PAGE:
Fit notes are set to replace sick notes next month despite concerns that this will not allow time for small businesses to familiarise themselves with the new system.
Fit notes give GPs the option to declare a patient able to work, subject to temporary changes being made to the work environment. The new rules are intended to reduce Britain’s huge incapacity benefits bill by helping people with health conditions make an early, phased return to work with the aim of reducing the cost of sick leave. If a patient is considered fit, their doctor is obliged to recommend a course of action for a return to work, which can cover altered hours and adaptations to the work environment.
Employers will be given a list of changes, which could be made to an employee’s work environment or job role to help facilitate their return to work. If a doctor feels that a new role would be more appropriate, they can state this in a comments section.
There will no longer be a ‘fit for work’ option as doctors were felt not to have the knowledge about an individual’s role and the risks involved. This will be replaced with ‘you may be fit for work taking account of the following advice’. This means that it has been decided that you, as the employer are best placed to make the decision in conjunction with an employee as to whether you can accommodate the changes to enable a return to work. If you are unable to facilitate a change or adjustment, then you will not need a revised statement, the existing statement is evidence that the employee has a condition that prevents them from carrying out the role.
The advice written on the medical statement is intended to be used as the beginning of your discussions with an employee. If you are unsure or need more advice, you can contact the GP to ask for further details but this could incur a cost and busy GPs may be unable to respond immediately to any enquiries.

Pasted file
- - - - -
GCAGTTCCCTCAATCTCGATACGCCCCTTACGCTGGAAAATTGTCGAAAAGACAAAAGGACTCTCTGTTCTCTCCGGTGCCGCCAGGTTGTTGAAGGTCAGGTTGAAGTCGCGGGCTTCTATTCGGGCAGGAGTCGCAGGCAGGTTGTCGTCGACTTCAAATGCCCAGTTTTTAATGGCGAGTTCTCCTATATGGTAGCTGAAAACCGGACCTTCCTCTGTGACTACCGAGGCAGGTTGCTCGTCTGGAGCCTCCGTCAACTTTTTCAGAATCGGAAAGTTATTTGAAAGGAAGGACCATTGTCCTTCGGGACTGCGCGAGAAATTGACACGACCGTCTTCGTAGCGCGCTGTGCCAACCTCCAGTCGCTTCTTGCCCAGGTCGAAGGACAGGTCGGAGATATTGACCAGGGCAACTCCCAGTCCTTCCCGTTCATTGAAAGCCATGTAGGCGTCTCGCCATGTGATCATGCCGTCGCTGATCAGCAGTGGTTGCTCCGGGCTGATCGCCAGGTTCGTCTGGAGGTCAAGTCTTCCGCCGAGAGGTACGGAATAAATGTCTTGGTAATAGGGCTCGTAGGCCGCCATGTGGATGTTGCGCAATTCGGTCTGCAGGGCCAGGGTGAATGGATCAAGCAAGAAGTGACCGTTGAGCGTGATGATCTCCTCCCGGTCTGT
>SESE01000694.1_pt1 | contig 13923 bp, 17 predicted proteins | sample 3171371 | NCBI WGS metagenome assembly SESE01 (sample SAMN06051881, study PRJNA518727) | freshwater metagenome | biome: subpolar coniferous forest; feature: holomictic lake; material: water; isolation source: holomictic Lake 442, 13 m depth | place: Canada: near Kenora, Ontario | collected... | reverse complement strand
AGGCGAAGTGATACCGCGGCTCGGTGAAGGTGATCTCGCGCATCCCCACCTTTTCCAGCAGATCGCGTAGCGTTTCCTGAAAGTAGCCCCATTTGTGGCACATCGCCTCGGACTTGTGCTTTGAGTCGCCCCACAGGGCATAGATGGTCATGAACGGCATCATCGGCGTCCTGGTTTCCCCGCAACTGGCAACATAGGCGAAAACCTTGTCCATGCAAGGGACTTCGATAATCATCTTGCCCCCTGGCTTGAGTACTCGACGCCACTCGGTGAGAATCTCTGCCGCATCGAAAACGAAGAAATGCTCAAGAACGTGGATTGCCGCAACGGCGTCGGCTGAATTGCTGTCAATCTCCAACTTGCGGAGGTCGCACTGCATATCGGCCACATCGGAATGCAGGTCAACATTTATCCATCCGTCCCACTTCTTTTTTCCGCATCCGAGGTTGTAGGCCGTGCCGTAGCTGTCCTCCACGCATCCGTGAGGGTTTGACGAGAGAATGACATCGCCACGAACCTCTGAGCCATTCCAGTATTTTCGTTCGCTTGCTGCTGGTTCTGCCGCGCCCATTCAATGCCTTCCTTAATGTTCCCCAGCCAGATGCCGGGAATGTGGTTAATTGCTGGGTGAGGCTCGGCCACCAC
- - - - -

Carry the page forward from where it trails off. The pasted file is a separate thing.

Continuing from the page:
The true diagnosis
Employers should be aware that the rules allow GPs to legally refrain from giving a true diagnosis of a patient if they feel it is not in their patient’s interest to do so. One of these times could be where a doctor may believe it would harm their patient if the real reason were disclosed to the patient’s employer. This loophole in the system could set doctors and employers against each other when they should be working together. If the true reason is legally allowed to be withheld, then the system falls apart.
There is also concern amongst business leaders that there may be disputes as to what is deemed suitable work. Businesses should speak to an occupational health professional to get advice as to what adjustments ought to be made.
Time will tell how the system will work but it is clear that more training and a change in culture will be needed for GPs to ensure fit notes are beneficial to the patient and the employer. The system will only work if employers can be confident in what the doctors are telling them. If an employer is in any doubt about how to treat a staff member who has been off work with sickness, they should take legal advice.